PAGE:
What to consider when buying your first SUP.
There are so many stand up paddle boards available today that making a choice is a hard task. For many newbies, it can seem overwhelming. Do you go hard board or inflatable? And what about SUP length, volume and width? Style of board can also play a part. So where to begin?
SUP skill (and being honest with yourself).
When in the market you need to consider multiple aspects. First up is your personal skill level. Whilst it’s good to have aspirations and goals good practice is to be honest with yourself. You may yearn for that uber narrow race machine, or low volume performance surf sled. But these will be hard craft to pilot if you’re barely out of the beginner stages of stand up paddling.
Something that’s accessible, but with traits to grow into, will be the best course of action. This will deliver maximum fun as you progress on your SUP journey. And it’s the fun element that’ll keep you coming back for more. Owning a board that’s too tricky to use won’t do much for your continued enjoyment of the sport. If you find yourself groaning at the prospect of paddling your own SUP then you might not have chosen the best fit.
Usual stand up paddle board stomping grounds.
Your local stomping ground should dictate what type of stand up paddle board should be purchased. By this, we mean what type of conditions you get and are most likely to be riding in.
For instance, if your local is generally mirror flat water, with some interesting nooks and crannies, then it’d be foolish to buy an all out surf SUP. Something touring orientated would make more sense.
Or if you want a dabble in waves on the same board a SUP like Freshwater Bay Paddleboard Co.’s Classic would be a good option. Perhaps the bigger 10’6 if it’s going to be a more flat water bias to your paddling (or you’re a heavier rider). But the 9’11 works as well.
The inflatable SUP option.
Your first stand up paddle board doesn’t have to be the hard variety. Inflatables are good to go as well. In fact, based on what the masses generally buy, iSUPs are it. Usually around the 10’6 mark. But you don’t need to follow trends. Following your own path is often the course of direction.
The issue with inflatables – as has been discussed at length across various forums – is the manufacturing and material quality with some of these boards. Cheap iSUPs are just that: cheap. Not budget. Budget, wallet friendly is something else entirely. You can get quality inflatable SUPs that are budget orientated.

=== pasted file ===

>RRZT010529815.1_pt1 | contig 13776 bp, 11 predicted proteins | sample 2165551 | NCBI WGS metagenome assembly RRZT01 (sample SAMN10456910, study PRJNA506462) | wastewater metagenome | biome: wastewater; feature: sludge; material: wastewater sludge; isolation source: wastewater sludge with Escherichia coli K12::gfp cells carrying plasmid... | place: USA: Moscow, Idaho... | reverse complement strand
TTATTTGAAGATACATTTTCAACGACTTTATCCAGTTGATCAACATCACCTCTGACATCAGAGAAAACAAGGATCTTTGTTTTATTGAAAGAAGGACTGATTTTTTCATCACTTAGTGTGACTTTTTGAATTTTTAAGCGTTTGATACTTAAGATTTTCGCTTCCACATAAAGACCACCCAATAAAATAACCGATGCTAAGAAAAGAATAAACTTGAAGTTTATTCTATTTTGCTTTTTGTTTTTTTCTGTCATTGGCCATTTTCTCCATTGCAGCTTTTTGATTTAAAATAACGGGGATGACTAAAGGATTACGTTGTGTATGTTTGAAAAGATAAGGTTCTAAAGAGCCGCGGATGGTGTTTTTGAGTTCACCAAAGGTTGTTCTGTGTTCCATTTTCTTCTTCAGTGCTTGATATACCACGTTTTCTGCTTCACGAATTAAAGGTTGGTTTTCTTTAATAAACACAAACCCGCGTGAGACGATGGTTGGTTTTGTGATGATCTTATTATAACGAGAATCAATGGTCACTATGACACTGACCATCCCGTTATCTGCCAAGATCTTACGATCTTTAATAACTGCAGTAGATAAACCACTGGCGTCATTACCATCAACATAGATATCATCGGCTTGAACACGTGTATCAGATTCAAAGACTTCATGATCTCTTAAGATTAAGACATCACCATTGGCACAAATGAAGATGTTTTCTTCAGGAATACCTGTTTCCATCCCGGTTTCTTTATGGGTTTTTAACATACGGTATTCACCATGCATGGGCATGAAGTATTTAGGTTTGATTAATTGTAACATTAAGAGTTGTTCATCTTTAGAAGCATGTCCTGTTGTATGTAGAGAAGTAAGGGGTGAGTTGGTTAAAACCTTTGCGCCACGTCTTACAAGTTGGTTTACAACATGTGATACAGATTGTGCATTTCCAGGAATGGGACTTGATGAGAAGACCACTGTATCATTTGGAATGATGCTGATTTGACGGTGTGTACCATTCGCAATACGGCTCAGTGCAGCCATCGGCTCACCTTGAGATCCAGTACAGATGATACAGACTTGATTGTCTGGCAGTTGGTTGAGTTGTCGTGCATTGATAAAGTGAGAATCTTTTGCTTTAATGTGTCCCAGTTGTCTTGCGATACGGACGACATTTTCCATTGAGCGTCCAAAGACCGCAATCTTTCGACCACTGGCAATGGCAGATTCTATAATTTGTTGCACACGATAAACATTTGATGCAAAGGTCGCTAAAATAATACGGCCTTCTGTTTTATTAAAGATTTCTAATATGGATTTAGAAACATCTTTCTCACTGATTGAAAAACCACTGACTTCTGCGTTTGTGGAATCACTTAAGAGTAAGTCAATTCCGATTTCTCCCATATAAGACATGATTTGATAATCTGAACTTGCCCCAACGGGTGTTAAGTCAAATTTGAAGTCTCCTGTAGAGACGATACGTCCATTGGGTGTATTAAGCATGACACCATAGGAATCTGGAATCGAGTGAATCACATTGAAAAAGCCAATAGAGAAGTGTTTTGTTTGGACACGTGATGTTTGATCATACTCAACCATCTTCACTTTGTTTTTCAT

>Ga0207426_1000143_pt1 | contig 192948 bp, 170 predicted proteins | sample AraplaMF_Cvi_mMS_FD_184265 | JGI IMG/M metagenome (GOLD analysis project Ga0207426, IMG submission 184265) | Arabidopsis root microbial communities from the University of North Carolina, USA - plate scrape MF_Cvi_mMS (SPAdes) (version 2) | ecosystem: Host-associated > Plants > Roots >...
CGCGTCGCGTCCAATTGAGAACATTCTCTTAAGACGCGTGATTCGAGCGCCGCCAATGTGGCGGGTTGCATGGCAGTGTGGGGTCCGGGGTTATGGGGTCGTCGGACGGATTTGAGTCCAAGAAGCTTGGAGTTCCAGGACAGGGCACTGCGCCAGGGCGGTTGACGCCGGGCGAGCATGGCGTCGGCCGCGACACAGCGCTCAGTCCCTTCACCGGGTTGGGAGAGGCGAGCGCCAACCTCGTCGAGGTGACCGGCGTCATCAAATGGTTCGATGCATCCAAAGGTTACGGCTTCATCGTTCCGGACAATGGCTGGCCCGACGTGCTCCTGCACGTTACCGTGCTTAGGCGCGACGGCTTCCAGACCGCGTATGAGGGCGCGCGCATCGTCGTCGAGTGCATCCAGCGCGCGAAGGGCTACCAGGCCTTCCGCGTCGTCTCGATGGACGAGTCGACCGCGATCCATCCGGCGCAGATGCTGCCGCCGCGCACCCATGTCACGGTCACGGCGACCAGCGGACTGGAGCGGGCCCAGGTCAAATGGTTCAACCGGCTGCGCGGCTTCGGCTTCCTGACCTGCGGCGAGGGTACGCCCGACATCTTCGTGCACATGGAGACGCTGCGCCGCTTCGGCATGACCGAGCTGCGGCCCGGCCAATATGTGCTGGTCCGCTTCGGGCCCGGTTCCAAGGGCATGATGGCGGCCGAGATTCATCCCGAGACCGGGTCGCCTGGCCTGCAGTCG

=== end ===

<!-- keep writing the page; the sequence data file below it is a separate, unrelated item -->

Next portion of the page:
Freshwater Bay Paddleboard Co offer two styles of iSUP. Our 10’6 is designed to give enhanced glide and tracking (via its slightly elongated nose). Whereas the longer 11’5 compact touring SUP is fit for any adventure you can to throw it at. Both these designs are examples of time and effort spent getting the shape right and making them fit for purpose for many different styles of paddler.
Don’t forget your SUP paddle!
We talked about upgrading your SUP paddle in this article. To reiterate: your SUP paddle is everything. Arguably more important than your board, the paddle defines what stand up is and should therefore be given due thought and consideration.
Far too often we see riders happy to make do with any old paddle. This is never going to enhance the fun factor of stand up paddling. So the best advice is leave a few coffers in the kitty for an upgrade if your included package paddle isn’t up to the job. (Unlike Freshwater Bay Paddleboard Co.’s package paddle which has a good deal of thought and design behind it).
Stand up paddle board progression.
Whatever type of stand up paddle board you plump for it ideally should have some progression elements inbuilt. SUPs can be high price ticket items for many so having to upgrade mere weeks down the line isn’t that cost effective.
Fortunately most well respected brands, offering quality stand up paddle boarding gear, have plenty of applicable kit that can be used to advance your skills with. For instance: Freshwater Bay Paddleboard Co.’s 10’6 Classic is a great longboard style surf SUP. It’ll quite happily cover some ground (or water) on the flat. But, for those who fancy some wave carving fun or toes over the nose riding, it does the job perfectly.
The 9’11 Classic is just as progressive and versatile. Albeit with slightly more leaning to waves for bigger riders. Mid to featherweights will have plenty of flat water paddling fun aboard it though. And still be able to slide small to medium sized waves.
Whatever you stump up for should deliver on the smiles front. Do some research, ask questions of reputable sources and speak to the brand you’re looking at. Knowledgeable retailers should also be able to guide you accurately. The more happy paddlers we have the more longevity SUP has. So it’s in the best interests of all parties to get riders partnered up with their ideal stand up paddle boarding craft.
If you have any questions about Freshwater Bay Paddleboard Co.’s range of hard or inflatable SUP boards get in touch. And for more articles like this hit up the following links from our blog.